by Catherine Mortensen
One of America’s foremost energy experts is raising alarms over China’s latest meddling in U.S. mineral production. Dan Kish, a distinguished Senior Fellow at the Institute for Energy Research, says the attempt by a dubious Chinese investment firm to undermine Alaska’s Pebble Mine is one of many “war tactics” China is using against the United States.
Kish, who has more than 25 years of experience in natural resource and energy policy, including as chief of staff for the Republicans on the House Resources Committee, says China’s long game is to control the world’s energy and mineral resources and make America dependent on them for elements critical to our national defense. Pebble Mine has a large deposit of rhenium used in military aircraft and is a key component in aircraft engines.
“China has useful idiots in the United States who are willing to shut down things that would help our economy, our national defense, and provide critical minerals,” said Kish. He says the environmentalists who are playing on people’s emotions “lack a basic understanding of modern mining techniques and global energy markets.”
In addition to rhenium, the mine has large deposits of copper, gold, molybdenum, and silver. Copper is used in building construction, electrical transmission, electronics, transportation equipment, consumer products, and machinery.
“This mine would make America stronger,” added Kish.
Last week Chinese investment firm, J Capital Research tried to short the Northern Dynasty Minerals stock which owns Pebble Mine.
“It’s no surprise that a Chinese firm would trying to submarine the mine’s future,” said Rick Manning, president of Americans for Limited Government. “The ultimate irony is the joining of environmentalists and China in opposing a U.S. mine.
Environmental extremists have long turned a blind eye toward the environmental disaster that is China. The unholy alliance between China and radical environmental groups makes China stronger and the world less safe because it gives the Communist Chinese government the keys to the materials necessary to build our most sophisticated weapons systems, subjecting our nation’s leaders to coercion.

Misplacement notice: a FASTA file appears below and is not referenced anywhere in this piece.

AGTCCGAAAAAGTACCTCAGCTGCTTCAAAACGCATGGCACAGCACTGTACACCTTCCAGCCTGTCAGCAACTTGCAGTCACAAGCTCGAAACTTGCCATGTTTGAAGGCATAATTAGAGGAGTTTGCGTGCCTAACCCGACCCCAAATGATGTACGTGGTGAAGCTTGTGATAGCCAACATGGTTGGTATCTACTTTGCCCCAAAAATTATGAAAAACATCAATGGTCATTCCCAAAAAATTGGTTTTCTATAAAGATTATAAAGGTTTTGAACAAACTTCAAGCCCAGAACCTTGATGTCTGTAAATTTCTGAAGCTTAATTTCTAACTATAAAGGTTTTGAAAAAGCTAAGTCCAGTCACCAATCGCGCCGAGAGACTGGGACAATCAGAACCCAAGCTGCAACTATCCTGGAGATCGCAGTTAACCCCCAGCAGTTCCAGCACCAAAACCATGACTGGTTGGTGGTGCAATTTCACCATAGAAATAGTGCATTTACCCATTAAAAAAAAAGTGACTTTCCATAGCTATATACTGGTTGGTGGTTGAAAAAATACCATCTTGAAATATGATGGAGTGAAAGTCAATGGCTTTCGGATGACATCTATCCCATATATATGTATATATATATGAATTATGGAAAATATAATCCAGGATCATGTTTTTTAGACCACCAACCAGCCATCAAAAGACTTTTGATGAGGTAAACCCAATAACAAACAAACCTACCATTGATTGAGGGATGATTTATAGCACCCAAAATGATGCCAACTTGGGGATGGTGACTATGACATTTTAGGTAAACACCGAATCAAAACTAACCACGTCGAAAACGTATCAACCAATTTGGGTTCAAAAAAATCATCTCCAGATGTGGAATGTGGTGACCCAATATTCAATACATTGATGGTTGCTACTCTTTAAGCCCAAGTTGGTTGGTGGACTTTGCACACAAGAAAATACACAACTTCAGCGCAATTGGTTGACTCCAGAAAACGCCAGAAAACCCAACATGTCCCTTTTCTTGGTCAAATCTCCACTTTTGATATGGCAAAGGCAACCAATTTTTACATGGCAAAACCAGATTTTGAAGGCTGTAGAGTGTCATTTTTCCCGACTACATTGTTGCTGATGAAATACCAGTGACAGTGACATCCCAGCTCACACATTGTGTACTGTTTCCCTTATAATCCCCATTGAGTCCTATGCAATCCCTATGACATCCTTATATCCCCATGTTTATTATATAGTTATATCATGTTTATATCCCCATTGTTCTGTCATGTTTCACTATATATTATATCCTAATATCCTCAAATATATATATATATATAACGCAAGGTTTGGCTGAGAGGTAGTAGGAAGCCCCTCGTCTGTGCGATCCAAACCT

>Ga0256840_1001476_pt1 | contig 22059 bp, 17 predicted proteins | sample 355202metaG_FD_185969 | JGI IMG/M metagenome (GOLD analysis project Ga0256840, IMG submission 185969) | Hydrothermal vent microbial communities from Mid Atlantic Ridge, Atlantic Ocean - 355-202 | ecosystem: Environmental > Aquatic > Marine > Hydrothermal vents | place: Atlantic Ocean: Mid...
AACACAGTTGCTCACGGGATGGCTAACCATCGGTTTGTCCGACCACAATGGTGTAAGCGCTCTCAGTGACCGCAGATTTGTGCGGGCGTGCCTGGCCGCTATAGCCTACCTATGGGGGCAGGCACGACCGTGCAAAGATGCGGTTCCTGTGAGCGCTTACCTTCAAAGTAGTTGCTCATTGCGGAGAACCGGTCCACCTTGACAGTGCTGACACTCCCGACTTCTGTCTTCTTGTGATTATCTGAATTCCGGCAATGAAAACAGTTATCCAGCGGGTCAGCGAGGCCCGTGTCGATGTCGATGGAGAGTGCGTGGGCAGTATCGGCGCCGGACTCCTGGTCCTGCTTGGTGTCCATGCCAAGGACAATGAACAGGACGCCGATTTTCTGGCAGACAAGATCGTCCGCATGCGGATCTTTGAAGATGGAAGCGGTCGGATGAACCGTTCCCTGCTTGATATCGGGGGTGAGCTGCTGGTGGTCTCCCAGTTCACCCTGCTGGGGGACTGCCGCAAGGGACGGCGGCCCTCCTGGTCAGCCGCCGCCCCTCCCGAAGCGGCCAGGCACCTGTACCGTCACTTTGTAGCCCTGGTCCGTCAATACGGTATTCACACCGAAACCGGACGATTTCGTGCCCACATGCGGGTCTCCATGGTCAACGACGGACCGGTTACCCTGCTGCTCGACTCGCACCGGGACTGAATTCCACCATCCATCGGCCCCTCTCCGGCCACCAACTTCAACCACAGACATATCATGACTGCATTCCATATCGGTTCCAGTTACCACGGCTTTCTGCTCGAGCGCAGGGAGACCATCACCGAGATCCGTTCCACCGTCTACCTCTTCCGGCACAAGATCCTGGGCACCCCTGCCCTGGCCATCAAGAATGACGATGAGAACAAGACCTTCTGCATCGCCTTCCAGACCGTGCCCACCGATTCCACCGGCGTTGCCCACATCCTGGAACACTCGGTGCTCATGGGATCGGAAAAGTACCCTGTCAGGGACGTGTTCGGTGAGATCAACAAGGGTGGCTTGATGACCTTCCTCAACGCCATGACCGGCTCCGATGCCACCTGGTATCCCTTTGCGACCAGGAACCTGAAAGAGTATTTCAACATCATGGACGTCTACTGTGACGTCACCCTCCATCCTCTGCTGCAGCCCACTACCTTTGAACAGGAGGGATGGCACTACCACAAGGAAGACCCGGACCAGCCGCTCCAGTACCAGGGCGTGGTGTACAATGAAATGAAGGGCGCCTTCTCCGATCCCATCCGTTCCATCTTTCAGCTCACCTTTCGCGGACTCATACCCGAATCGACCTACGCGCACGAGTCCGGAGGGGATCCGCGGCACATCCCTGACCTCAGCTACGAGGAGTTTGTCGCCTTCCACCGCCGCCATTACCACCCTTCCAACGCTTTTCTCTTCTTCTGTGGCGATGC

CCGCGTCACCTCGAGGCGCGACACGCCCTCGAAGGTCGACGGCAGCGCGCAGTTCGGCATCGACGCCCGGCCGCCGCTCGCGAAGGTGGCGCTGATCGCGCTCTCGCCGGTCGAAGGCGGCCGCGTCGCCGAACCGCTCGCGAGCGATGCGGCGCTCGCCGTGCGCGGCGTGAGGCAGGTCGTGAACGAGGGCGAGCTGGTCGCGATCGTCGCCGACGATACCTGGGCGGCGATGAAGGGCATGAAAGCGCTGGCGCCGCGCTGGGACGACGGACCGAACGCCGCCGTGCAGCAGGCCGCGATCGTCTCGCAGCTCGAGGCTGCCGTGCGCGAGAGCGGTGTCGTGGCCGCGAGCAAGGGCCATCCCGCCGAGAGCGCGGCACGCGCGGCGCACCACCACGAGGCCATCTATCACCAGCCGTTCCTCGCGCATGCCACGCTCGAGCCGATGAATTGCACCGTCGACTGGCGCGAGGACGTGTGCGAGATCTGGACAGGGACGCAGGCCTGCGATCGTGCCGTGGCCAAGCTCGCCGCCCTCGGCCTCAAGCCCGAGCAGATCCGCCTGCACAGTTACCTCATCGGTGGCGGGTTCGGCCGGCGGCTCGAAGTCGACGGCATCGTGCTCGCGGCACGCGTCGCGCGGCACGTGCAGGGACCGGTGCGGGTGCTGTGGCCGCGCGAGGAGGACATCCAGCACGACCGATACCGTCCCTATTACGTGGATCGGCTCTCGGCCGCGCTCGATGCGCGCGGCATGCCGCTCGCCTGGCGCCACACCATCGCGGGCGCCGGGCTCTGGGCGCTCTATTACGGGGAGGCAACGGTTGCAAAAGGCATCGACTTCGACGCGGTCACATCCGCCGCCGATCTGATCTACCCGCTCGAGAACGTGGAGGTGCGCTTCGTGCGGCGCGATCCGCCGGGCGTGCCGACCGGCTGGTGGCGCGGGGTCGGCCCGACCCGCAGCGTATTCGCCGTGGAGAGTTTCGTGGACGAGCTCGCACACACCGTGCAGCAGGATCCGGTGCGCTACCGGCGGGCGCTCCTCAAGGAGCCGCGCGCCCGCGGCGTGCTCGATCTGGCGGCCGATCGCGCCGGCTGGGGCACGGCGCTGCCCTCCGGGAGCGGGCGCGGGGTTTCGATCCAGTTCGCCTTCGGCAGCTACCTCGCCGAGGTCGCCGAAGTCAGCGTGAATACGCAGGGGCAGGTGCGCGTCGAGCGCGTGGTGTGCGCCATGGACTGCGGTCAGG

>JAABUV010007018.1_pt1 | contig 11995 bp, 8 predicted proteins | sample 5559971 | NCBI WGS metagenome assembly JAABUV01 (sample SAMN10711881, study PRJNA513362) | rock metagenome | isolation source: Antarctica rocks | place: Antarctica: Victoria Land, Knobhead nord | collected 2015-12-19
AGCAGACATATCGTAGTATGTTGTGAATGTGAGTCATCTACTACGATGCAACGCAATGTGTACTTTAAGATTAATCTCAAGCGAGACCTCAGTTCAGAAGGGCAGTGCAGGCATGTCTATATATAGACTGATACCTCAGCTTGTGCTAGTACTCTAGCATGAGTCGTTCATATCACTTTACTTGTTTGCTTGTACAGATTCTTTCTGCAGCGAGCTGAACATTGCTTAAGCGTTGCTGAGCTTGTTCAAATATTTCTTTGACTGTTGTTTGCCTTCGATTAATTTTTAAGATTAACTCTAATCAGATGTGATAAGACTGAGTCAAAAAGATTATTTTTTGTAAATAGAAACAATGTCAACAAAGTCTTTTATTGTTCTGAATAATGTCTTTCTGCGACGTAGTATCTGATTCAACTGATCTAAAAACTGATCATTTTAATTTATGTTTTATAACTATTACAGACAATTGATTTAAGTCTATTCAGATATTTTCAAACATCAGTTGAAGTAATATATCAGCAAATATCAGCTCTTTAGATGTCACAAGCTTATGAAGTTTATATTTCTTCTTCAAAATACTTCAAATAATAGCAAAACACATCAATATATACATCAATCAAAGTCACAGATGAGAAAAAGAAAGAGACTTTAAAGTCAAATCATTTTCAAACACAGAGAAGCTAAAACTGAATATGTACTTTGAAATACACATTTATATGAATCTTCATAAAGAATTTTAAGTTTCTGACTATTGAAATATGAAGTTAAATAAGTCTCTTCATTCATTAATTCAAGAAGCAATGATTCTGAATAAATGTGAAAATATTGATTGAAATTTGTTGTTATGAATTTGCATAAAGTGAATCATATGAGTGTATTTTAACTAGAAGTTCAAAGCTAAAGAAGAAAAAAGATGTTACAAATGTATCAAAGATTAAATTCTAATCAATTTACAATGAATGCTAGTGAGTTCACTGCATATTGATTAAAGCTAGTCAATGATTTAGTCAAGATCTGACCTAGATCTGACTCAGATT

Similarly, Kish finds it ironic that the entire premise of the left’s Green New Deal, “the environmentalists’ nirvana of wind and solar energy” is totally dependent on Chinese resources. He notes that China is the world’s largest producer of solar panels, controlling 70 percent of that market. “They also control the market for rare earth minerals that produce the panels. They control the magnets, the minerals, the metals, and this is not by mistake, this is by design.”
Kish says if China is able to shut down the Pebble Mine, that would send a strong signal to other countries that “China has our back — and they have a hand with a knife in it.”
Kish notes that under President Trump, for the first time in 60 years America is producing “more of our God-given energy resources than we consume,” and we need to be careful that China doesn’t get the upper hand.
In July, the U.S. Army Corps of Engineers released its final environmental impact statement (E.I.S.) for the Pebble Mine project by concluding that the project would not lead to “long-term changes in the health of the commercial fisheries in Bristol Bay,” under normal conditions.
The E.I.S. noted that the mine would provide significant tax revenue to Alaska, create well-paying jobs in an increasingly poverty-stricken region, and “provide a domestic resource of raw materials lowering the United States reliance on foreign sources.”
However, in August, the Army Corps of Engineers wrote that Pebble Mine would “cause unavoidable adverse impacts to aquatic resources” in the area and is requiring the mine “in-kind compensatory mitigation within the Koktuli River Watershed … [to] compensate for all direct and indirect impacts caused by discharges into aquatic resources at the mine site.”
The letter continued, “Direct and indirect impacts at the mine site total 2,825 acres of wetlands, 132.5 acres of open waters, and 129.5 miles of streams. The District has also determined that compensatory mitigation is required for unavoidable adverse impacts to aquatic resources from discharges associated with the transportation corridor and the port site. Direct and indirect impacts associated with the transportation corridor and port site total 460 acres of wetlands, 231.7 acres of open waters, and 55.5 miles of streams.”
Northern Dynasty Minerals, which owns the mine, has said it will be submitting its mitigation plan to regulators in the coming weeks — bringing the mine one step closer to be opened.
The truth is that America has many necessary rare earth minerals within our borders just waiting to be mined, and the U.S. government should move forward on approval of Pebble Mine as an important first step in restoring our ability to end our dependency upon a Beijing regime which is engaged in war tactics against us.
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Catherine Mortensen is the Vice President of Communications at Americans for Limited Government.
Photo “Mine” by denisbin CC2. 0